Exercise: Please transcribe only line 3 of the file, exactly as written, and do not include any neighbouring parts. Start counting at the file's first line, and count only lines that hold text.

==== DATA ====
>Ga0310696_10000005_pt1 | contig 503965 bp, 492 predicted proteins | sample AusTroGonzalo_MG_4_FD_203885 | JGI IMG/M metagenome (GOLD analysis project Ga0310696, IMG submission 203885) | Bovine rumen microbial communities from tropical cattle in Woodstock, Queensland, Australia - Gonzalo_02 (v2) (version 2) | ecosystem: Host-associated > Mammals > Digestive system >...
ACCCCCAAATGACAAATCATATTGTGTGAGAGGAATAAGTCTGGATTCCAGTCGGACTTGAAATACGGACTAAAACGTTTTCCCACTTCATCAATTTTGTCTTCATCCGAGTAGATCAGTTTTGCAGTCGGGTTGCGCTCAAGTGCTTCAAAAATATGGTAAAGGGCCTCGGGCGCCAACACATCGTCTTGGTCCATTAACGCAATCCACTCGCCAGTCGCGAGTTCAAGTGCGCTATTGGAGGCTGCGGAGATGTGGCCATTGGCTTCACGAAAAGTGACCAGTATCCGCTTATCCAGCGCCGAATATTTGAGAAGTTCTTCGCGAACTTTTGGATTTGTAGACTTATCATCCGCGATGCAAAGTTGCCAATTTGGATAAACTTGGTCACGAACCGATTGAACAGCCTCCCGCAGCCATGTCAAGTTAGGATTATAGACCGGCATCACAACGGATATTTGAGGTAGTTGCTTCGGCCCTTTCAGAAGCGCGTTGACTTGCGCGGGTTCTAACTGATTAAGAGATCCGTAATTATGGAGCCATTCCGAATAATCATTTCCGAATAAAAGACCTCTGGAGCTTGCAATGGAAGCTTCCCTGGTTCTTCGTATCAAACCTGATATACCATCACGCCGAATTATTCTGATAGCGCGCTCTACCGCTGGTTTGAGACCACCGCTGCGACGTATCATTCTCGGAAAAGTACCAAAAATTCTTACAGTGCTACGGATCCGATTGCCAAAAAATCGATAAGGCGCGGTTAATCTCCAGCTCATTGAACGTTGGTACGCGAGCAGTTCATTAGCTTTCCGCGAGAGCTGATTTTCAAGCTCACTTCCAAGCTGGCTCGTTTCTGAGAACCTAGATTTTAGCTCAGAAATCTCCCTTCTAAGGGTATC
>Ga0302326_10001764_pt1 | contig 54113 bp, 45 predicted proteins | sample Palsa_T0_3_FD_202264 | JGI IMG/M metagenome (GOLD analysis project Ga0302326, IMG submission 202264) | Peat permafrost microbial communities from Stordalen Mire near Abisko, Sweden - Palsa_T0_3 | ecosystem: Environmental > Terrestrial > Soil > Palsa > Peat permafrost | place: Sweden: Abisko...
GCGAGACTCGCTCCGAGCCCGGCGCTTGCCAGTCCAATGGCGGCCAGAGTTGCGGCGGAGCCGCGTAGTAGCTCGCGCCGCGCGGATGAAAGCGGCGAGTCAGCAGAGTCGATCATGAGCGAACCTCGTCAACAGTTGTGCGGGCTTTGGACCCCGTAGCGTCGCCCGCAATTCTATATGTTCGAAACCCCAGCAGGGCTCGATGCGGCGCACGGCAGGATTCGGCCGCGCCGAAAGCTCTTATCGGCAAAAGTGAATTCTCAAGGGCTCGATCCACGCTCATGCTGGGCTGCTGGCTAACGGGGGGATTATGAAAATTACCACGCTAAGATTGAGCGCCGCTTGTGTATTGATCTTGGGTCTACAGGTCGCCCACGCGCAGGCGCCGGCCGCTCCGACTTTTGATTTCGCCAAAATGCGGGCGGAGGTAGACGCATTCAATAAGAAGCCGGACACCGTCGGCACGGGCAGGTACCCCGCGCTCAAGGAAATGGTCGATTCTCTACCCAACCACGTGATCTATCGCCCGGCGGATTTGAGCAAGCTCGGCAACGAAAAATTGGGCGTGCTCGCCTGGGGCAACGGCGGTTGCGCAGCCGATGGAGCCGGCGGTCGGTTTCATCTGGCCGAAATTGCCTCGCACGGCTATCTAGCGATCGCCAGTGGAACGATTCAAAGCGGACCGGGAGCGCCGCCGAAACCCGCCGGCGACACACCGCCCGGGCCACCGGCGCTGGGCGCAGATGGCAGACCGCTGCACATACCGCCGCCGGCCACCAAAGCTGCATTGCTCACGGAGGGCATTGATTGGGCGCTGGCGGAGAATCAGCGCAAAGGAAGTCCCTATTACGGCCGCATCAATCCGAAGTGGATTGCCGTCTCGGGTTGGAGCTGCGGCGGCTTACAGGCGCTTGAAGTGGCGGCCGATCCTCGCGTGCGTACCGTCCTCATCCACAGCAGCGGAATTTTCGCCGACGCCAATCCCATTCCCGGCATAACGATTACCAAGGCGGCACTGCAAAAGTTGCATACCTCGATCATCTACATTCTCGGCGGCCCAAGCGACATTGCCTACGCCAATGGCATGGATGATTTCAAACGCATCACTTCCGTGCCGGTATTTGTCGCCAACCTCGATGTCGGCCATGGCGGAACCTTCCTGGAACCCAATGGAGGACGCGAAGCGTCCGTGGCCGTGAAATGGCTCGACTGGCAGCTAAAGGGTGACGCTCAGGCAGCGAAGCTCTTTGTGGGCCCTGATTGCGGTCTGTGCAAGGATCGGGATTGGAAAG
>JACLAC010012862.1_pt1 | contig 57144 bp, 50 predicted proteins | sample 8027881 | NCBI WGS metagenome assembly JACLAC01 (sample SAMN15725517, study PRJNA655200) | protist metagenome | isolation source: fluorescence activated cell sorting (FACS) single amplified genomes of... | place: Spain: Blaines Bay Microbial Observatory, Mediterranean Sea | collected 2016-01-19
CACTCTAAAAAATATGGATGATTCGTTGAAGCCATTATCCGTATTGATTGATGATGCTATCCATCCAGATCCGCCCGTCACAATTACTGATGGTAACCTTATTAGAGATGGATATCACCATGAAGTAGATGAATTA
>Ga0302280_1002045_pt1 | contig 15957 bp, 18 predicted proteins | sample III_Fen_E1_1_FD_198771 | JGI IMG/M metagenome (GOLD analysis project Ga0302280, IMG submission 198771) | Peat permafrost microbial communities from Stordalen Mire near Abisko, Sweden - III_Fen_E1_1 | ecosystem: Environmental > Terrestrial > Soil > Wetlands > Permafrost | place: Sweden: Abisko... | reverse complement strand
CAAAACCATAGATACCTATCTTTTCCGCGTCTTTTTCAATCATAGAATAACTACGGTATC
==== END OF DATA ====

>Ga0302326_10001764_pt1 | contig 54113 bp, 45 predicted proteins | sample Palsa_T0_3_FD_202264 | JGI IMG/M metagenome (GOLD analysis project Ga0302326, IMG submission 202264) | Peat permafrost microbial communities from Stordalen Mire near Abisko, Sweden - Palsa_T0_3 | ecosystem: Environmental > Terrestrial > Soil > Palsa > Peat permafrost | place: Sweden: Abisko...